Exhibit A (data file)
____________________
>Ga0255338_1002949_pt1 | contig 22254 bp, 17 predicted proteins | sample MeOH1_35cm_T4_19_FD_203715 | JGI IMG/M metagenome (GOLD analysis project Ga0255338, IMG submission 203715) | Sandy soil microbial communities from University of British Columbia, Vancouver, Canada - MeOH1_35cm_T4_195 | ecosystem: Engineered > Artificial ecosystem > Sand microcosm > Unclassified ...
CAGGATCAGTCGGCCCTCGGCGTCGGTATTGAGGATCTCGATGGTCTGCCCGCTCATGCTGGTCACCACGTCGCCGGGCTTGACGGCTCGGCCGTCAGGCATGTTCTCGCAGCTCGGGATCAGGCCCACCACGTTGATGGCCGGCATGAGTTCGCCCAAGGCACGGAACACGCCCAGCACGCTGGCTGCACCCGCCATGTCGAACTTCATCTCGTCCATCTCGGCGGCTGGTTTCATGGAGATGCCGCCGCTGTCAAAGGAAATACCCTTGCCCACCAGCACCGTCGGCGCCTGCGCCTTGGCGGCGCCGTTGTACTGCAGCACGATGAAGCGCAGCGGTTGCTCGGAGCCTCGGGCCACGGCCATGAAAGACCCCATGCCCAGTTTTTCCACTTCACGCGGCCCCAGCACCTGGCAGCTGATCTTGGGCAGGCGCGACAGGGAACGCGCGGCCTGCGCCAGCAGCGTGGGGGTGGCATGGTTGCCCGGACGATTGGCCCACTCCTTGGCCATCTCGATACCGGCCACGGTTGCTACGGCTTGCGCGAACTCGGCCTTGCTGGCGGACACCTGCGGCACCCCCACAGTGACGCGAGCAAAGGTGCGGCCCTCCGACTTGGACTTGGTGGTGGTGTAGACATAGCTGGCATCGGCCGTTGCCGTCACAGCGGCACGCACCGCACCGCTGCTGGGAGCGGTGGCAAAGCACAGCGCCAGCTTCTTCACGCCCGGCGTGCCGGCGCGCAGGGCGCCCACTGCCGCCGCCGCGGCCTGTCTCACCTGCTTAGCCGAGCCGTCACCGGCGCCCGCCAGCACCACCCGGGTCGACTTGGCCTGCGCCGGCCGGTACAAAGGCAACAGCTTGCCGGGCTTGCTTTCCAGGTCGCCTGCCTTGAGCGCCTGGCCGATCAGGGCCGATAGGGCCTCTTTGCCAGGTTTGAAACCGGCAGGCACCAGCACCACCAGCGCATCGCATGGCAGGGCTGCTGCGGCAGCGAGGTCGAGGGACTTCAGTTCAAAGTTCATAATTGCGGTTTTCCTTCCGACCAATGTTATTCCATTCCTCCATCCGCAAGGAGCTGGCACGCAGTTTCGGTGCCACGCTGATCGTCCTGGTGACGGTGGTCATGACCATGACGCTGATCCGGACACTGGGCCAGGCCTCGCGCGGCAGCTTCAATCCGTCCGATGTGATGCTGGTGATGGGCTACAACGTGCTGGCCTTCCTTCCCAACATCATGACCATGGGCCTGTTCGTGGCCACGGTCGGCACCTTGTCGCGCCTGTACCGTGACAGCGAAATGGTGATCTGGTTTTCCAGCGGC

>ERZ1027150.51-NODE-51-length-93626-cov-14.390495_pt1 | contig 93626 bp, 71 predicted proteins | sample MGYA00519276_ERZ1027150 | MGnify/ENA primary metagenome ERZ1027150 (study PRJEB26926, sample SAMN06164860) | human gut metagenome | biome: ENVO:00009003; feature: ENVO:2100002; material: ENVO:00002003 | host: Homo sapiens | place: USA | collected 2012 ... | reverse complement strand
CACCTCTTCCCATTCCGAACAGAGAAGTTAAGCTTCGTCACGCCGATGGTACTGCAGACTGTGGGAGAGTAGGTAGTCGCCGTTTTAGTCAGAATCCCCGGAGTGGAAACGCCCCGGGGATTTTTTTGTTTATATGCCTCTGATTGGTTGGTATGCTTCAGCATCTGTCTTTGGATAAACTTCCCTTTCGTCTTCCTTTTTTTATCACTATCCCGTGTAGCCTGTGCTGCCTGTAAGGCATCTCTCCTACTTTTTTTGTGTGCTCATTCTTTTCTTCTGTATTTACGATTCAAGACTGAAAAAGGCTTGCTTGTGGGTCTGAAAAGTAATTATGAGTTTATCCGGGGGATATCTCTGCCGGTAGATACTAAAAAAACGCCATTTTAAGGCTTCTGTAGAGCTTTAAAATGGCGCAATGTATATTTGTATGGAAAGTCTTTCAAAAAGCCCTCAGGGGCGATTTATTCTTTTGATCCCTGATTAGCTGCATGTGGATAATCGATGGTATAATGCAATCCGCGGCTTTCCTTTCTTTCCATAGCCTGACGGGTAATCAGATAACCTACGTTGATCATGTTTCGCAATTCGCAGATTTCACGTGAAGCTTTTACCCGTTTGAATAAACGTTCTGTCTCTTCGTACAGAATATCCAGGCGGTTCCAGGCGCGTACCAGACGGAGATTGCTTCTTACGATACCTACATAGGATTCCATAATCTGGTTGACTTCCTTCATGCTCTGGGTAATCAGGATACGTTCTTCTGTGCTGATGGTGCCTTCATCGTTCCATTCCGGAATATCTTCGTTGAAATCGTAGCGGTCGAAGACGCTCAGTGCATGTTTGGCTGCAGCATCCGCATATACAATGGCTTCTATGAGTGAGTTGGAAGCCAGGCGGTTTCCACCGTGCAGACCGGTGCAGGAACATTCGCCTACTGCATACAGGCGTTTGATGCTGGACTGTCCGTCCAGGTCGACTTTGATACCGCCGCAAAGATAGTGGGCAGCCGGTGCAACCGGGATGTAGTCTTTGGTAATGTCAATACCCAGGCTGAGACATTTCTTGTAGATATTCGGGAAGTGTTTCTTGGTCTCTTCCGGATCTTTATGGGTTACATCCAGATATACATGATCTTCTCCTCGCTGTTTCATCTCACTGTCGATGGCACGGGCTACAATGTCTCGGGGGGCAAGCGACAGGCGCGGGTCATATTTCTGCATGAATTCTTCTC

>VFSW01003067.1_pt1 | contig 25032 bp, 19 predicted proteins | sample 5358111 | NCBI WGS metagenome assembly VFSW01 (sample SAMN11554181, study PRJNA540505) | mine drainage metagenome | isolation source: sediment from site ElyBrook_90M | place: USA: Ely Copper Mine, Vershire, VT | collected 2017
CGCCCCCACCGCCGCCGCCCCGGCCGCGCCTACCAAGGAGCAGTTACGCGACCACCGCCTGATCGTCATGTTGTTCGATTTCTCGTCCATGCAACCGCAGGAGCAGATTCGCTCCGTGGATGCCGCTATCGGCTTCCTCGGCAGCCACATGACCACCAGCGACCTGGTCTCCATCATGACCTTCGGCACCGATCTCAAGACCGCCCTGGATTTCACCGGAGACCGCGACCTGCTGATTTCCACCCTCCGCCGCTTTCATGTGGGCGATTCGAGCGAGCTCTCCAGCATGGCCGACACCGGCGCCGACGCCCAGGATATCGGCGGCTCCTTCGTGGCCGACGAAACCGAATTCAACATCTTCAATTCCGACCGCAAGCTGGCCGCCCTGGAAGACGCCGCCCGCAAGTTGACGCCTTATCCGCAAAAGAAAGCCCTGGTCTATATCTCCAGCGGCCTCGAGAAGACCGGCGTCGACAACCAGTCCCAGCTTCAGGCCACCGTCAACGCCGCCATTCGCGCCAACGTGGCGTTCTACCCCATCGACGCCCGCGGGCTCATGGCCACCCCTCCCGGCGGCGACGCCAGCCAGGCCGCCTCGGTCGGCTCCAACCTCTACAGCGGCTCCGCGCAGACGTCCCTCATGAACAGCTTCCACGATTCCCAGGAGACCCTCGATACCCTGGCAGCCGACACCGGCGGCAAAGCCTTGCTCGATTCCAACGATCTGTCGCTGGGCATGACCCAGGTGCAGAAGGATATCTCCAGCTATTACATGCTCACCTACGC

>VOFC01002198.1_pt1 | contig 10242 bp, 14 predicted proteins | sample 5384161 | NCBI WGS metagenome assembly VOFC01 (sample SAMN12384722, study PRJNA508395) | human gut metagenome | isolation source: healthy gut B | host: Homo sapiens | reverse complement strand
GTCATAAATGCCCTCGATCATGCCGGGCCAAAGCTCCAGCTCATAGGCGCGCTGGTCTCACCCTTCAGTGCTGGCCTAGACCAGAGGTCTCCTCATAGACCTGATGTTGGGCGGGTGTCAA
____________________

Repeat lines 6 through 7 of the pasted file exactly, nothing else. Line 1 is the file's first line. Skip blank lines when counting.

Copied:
CGCCCCCACCGCCGCCGCCCCGGCCGCGCCTACCAAGGAGCAGTTACGCGACCACCGCCTGATCGTCATGTTGTTCGATTTCTCGTCCATGCAACCGCAGGAGCAGATTCGCTCCGTGGATGCCGCTATCGGCTTCCTCGGCAGCCACATGACCACCAGCGACCTGGTCTCCATCATGACCTTCGGCACCGATCTCAAGACCGCCCTGGATTTCACCGGAGACCGCGACCTGCTGATTTCCACCCTCCGCCGCTTTCATGTGGGCGATTCGAGCGAGCTCTCCAGCATGGCCGACACCGGCGCCGACGCCCAGGATATCGGCGGCTCCTTCGTGGCCGACGAAACCGAATTCAACATCTTCAATTCCGACCGCAAGCTGGCCGCCCTGGAAGACGCCGCCCGCAAGTTGACGCCTTATCCGCAAAAGAAAGCCCTGGTCTATATCTCCAGCGGCCTCGAGAAGACCGGCGTCGACAACCAGTCCCAGCTTCAGGCCACCGTCAACGCCGCCATTCGCGCCAACGTGGCGTTCTACCCCATCGACGCCCGCGGGCTCATGGCCACCCCTCCCGGCGGCGACGCCAGCCAGGCCGCCTCGGTCGGCTCCAACCTCTACAGCGGCTCCGCGCAGACGTCCCTCATGAACAGCTTCCACGATTCCCAGGAGACCCTCGATACCCTGGCAGCCGACACCGGCGGCAAAGCCTTGCTCGATTCCAACGATCTGTCGCTGGGCATGACCCAGGTGCAGAAGGATATCTCCAGCTATTACATGCTCACCTACGC

>VOFC01002198.1_pt1 | contig 10242 bp, 14 predicted proteins | sample 5384161 | NCBI WGS metagenome assembly VOFC01 (sample SAMN12384722, study PRJNA508395) | human gut metagenome | isolation source: healthy gut B | host: Homo sapiens | reverse complement strand